Building gauges and gadgets with Arduinos, Raspberry Pis and Switec stepper motors.

Jan 5, 2012 - 3 minute read - Comments - Switec X25 Arduino

What is Gaugette?

Gaugette is a project detailing the construction of custom analog gauges using an Arduino microcontroller and Switec X25.168 stepper motors. Each motor requires 4 digital I/O pins, and a single Arduino can drive three motors. The limit is purely due to Aruidno limit of 14 digital I/O lines.

Source code for the project is available on GitHub.


After playing with the motor shield party pack from Adafruit, I started thinking it would be fun to have a couple of analog gauges mounted on the wall somewhere to show system health indication; maybe network bandwidth or web traffic? TorrentMeter by Skytee Of course I’ve seen the very beautiful TorrentMeter by Skytee which is so pretty it makes me weep, but beautiful brass antique voltmeters are in short supply around here.

The servos and steppers in the Adafruit pack aren’t ideal for driving gauges. The little stepper they include runs really hot. The servo seemed like possibility and it is driven by PWM, so I wouldn’t even need the motor shield. But it is quite bulky and noisy, so I started looking for something better.

The Switec X25 Stepper Motor

Switec X26.168 Stepper Motor I noticed a lot of sellers on eBay selling tiny Switec X25 motors as replacements for GM auto instrument clusters. They were developed by the technology arm of Swatch, so I figured they should be low power and pretty quiet. Certainly they are cheap; under $5 each!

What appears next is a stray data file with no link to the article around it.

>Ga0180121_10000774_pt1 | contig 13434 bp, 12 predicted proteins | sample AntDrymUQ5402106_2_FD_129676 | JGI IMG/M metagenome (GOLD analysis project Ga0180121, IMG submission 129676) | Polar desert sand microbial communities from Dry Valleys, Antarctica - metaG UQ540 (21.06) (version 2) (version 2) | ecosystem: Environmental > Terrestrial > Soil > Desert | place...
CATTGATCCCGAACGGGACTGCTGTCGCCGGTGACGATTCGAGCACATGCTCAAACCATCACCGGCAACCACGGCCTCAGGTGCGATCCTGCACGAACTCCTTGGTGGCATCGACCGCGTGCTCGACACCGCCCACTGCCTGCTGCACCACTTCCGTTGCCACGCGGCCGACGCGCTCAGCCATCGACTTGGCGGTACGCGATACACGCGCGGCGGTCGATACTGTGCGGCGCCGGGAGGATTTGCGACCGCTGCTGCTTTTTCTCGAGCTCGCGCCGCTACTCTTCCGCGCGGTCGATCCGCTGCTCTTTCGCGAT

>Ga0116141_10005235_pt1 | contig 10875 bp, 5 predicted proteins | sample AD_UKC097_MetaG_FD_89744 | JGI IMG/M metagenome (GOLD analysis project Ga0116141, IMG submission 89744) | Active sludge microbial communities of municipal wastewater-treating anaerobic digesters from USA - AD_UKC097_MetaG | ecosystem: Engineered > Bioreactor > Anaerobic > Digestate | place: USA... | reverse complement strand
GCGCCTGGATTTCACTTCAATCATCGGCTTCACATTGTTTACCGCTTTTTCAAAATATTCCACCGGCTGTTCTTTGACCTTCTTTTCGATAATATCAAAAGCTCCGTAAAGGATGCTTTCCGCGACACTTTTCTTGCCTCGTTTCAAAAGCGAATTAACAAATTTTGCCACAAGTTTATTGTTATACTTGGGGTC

The X25 motors have 6 steps per revolution, and a 180:1 gearbox, giving a resolution of 1/3 degree. The data sheet indicates they draw no more than 20mA per winding, which is low enough to source directly from the 5V Arduino data pins, raising the possibility of driving these without an intermediate controller chip. Yes, I understand the risks associated with wiring inductive loads directly to the microcontroller. Arduinos are cheap, why not try it?

On the net I found an excellent overview of the Switec X25 by Mike Powell. Mike expresses concerns about driving inductive loads directly from the microcontroller and uses an external L293D driver. There is an intriguing thread by Toby Catlin which approaches the issue of driving these without a controller, but the thread ends abruptly at the point where he sees the first signs of success. What happens next? Blue smoke?

At the price I figured it was worth a shot driving these directly, so I ordered 6 from one of many eBay stores selling them. Apparently a complete GM instrument cluster has 6 motors, so 6 is a popular quantity. In all it cost about $25 including postage from the US to Australia. At the time of writing they carry both the X25.168 with rear contacts, and the X25.589 with front contacts and a longer indicator shaft. Both have internal stops. See the buyers guide for details on the different models.

Initial Results

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